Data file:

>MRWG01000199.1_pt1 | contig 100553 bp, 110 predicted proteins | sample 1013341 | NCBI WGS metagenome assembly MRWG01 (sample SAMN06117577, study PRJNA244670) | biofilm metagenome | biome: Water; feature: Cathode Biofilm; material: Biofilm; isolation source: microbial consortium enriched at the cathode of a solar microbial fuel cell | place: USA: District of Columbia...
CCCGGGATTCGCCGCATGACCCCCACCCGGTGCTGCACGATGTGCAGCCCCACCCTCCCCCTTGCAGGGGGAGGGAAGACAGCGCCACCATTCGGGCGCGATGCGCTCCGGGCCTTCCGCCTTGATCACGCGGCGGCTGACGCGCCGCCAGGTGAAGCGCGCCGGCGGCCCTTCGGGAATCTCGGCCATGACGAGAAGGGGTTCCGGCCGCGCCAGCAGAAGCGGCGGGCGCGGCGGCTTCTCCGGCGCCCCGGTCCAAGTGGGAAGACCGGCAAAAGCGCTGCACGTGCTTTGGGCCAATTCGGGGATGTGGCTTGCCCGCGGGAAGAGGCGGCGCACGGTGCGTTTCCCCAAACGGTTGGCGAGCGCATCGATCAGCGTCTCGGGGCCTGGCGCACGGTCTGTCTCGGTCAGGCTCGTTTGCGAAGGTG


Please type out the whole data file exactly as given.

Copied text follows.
>MRWG01000199.1_pt1 | contig 100553 bp, 110 predicted proteins | sample 1013341 | NCBI WGS metagenome assembly MRWG01 (sample SAMN06117577, study PRJNA244670) | biofilm metagenome | biome: Water; feature: Cathode Biofilm; material: Biofilm; isolation source: microbial consortium enriched at the cathode of a solar microbial fuel cell | place: USA: District of Columbia...
CCCGGGATTCGCCGCATGACCCCCACCCGGTGCTGCACGATGTGCAGCCCCACCCTCCCCCTTGCAGGGGGAGGGAAGACAGCGCCACCATTCGGGCGCGATGCGCTCCGGGCCTTCCGCCTTGATCACGCGGCGGCTGACGCGCCGCCAGGTGAAGCGCGCCGGCGGCCCTTCGGGAATCTCGGCCATGACGAGAAGGGGTTCCGGCCGCGCCAGCAGAAGCGGCGGGCGCGGCGGCTTCTCCGGCGCCCCGGTCCAAGTGGGAAGACCGGCAAAAGCGCTGCACGTGCTTTGGGCCAATTCGGGGATGTGGCTTGCCCGCGGGAAGAGGCGGCGCACGGTGCGTTTCCCCAAACGGTTGGCGAGCGCATCGATCAGCGTCTCGGGGCCTGGCGCACGGTCTGTCTCGGTCAGGCTCGTTTGCGAAGGTG